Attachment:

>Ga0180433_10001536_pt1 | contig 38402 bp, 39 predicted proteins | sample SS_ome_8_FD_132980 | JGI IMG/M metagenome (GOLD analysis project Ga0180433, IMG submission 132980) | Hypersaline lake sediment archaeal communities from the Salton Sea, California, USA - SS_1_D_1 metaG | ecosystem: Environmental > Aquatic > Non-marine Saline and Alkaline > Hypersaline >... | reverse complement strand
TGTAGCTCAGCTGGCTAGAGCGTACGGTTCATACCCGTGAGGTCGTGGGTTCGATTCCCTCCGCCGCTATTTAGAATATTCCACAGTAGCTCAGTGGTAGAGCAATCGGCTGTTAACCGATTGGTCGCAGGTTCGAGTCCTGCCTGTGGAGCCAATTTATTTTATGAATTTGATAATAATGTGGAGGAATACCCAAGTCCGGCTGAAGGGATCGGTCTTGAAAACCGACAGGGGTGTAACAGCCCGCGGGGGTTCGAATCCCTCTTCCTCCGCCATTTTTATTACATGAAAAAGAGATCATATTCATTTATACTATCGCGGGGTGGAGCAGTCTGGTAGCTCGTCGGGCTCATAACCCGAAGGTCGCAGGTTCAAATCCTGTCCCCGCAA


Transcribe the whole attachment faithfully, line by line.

>Ga0180433_10001536_pt1 | contig 38402 bp, 39 predicted proteins | sample SS_ome_8_FD_132980 | JGI IMG/M metagenome (GOLD analysis project Ga0180433, IMG submission 132980) | Hypersaline lake sediment archaeal communities from the Salton Sea, California, USA - SS_1_D_1 metaG | ecosystem: Environmental > Aquatic > Non-marine Saline and Alkaline > Hypersaline >... | reverse complement strand
TGTAGCTCAGCTGGCTAGAGCGTACGGTTCATACCCGTGAGGTCGTGGGTTCGATTCCCTCCGCCGCTATTTAGAATATTCCACAGTAGCTCAGTGGTAGAGCAATCGGCTGTTAACCGATTGGTCGCAGGTTCGAGTCCTGCCTGTGGAGCCAATTTATTTTATGAATTTGATAATAATGTGGAGGAATACCCAAGTCCGGCTGAAGGGATCGGTCTTGAAAACCGACAGGGGTGTAACAGCCCGCGGGGGTTCGAATCCCTCTTCCTCCGCCATTTTTATTACATGAAAAAGAGATCATATTCATTTATACTATCGCGGGGTGGAGCAGTCTGGTAGCTCGTCGGGCTCATAACCCGAAGGTCGCAGGTTCAAATCCTGTCCCCGCAA